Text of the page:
October Offerings – Part XXIII: Something to Delight both Head and Heart

American Art – Part I of III: Kevin Roeckl

In the words of one writer, “Born in California, Roeckl’s Fine Art education came from his father, an art collector and talented amateur artist. Kevin’s earliest recognition as a portrait artist came at age 8 when he won the ‘Draw Your Dad’ contest. The prize was a special key to a zoo. By age 15 Kevin was receiving portrait commissions from neighbors and relatives.”

Here is the Artist Statement of Rebeka Rodosek: “I am a visual artist-painter from Ljubljana, Slovenia. I’ve been creating since 1989. I started with oil on canvas, then developed relief on canvas but lately I’ve been painting on silk.
Art is wine on a journey called life. It adds flavour which enriches life and makes it more beautiful. It helps us to understand nature and people through the eyes of a creator or an observer. It is also a way of communication among people and an exchange of life experience. It often teaches us in words and pictures about historical events which could be otherwise forgotten. Each artist being sensitive opens his-her soul to higher vibrations of the cosmos and depicts everything in his-her own unique way. Hence all the diversity of art. Since we are connected worldwide, we artists should make real efforts to do good for all mankind. Everyone can offer one’s gifts to contribute to the world cultural heritage regardless criticism or competition. Humanity is a body needing all its parts to function properly. No single part is more important than the other; all are equally essential for the balance of the whole.”

“I love all beauteous things,
I seek and adore them.” – Robert Bridges, British poet and Poet Laureate (1913-1930), who was born 23 October 1844.


Beautiful must be the mountains whence ye come, 

And bright in the fruitful valleys the streams wherefrom

Ye learn your song: 

Where are those starry woods? O might I wander there,

Among the flowers, which in that heavenly air

Bloom the year long!.

Nay, barren are those mountains and spent the streams:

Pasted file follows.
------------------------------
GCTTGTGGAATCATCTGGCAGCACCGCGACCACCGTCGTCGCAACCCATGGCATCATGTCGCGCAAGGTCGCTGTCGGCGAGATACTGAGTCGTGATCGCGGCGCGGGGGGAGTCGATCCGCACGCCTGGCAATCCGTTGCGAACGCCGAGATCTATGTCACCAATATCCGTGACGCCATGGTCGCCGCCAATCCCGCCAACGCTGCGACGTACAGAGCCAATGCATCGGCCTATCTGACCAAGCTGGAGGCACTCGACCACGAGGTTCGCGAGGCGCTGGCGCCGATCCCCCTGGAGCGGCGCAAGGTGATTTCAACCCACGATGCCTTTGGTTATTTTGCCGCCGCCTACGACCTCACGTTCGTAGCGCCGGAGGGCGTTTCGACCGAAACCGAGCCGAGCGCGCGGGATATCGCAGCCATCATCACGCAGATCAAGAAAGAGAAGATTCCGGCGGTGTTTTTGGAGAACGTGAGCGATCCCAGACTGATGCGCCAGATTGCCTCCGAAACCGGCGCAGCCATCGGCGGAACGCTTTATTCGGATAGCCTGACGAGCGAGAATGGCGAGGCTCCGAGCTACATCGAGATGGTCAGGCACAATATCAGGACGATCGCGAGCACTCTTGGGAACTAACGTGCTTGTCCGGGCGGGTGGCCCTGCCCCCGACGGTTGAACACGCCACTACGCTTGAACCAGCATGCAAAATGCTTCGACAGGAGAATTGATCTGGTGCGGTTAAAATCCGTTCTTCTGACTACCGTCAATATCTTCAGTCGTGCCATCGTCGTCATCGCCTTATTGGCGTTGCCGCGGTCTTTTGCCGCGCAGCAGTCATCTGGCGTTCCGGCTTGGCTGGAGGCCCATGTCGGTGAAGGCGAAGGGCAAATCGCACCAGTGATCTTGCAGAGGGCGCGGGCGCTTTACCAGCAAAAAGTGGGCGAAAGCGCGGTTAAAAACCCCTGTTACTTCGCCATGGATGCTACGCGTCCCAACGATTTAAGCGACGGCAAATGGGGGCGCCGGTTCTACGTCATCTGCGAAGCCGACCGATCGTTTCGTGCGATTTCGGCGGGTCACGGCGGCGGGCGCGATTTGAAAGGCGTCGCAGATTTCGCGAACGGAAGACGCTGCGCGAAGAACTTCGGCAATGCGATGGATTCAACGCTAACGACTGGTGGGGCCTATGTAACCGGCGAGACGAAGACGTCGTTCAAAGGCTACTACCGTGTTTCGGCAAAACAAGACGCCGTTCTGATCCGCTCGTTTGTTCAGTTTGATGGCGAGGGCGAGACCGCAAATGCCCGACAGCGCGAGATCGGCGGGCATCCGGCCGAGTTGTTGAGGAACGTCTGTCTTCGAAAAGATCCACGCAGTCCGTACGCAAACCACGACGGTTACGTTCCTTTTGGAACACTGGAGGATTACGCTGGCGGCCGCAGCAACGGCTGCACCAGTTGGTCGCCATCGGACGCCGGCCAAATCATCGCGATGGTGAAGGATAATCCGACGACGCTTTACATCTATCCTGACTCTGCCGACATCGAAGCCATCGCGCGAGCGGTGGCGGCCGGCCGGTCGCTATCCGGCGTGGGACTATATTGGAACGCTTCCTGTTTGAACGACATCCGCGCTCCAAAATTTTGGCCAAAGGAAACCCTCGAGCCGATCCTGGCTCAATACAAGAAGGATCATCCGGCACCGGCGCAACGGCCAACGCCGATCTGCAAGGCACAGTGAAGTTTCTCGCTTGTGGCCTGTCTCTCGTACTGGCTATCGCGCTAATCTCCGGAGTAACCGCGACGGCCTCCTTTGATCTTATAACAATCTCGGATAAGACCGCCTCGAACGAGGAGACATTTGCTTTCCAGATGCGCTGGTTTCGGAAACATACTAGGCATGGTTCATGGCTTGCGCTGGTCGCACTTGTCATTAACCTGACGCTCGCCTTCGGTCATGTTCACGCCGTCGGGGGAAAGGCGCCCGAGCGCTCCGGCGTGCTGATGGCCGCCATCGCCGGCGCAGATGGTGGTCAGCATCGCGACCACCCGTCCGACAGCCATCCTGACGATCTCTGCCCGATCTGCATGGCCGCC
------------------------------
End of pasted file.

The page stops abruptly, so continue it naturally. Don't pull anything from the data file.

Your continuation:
Our song is the voice of desire, that haunts our dreams,

A throe of the heart, 

Whose pining visions dim, forbidden hopes profound,

No dying cadence, nor long sigh can sound, 

For all our art.

Alone, aloud in the raptured ear of men

We pour our dark nocturnal secret; and then, 

As night is withdrawn 

From these sweet-springing meads and bursting boughs of May,

Dream, while the innumerable choir of day 

Welcome the dawn.

Canadian Art – Part I of II: Lawren Harris

“Every work of art which really moves us is in some degree a revelation – it changes us.” – Lawren Harris,
Canadian artist and member of the Group of Seven, who pioneered a Canadian painting style in the early twentieth century, who was born 23 October 1885.

Below (left to right) – “Toronto Street, Winter Morning”; “Maligne Lake, Jasper Park”; “Red House, Winter”; “Icebergs and Mountains, Greenland”; “Tamarack Swamp”; “Mount Robson from the Northeast”; “Silent Land.”

From the Music Archives: Ned Rorem

“Humor is the ability to see three sides to one coin.” – Ned Rorem, American musical composer, diarist, and recipient of the Pulitzer Prize for his suite “Air Music,” who was born on 23 October 1923.

Some quotes from Ned Rorem:

“Arguably, no artist grows up: If he sheds the perceptions of childhood, he ceases being an artist.”
“Art means to dare – and to have been right.”
“Divine fires do not blaze each day, but an artist functions in their afterglow hoping for their recurrence.”
“Inspiration could be called inhaling the memory of an act never experienced.”
“The hardest of all the arts to speak of is music, because music has no meaning to speak of.”


Canadian Art – Part II of II: Elizabeth Dinkel

Artist Statement: “I have been doing art since I was a child. I attended Western Tech. in the art program after which I took night classes at OCA and Central Tech. In Belleville I took many classes through Loyalist College. I have attended several open studio life figure drawing classes at the Florence Academy of Art in Italy.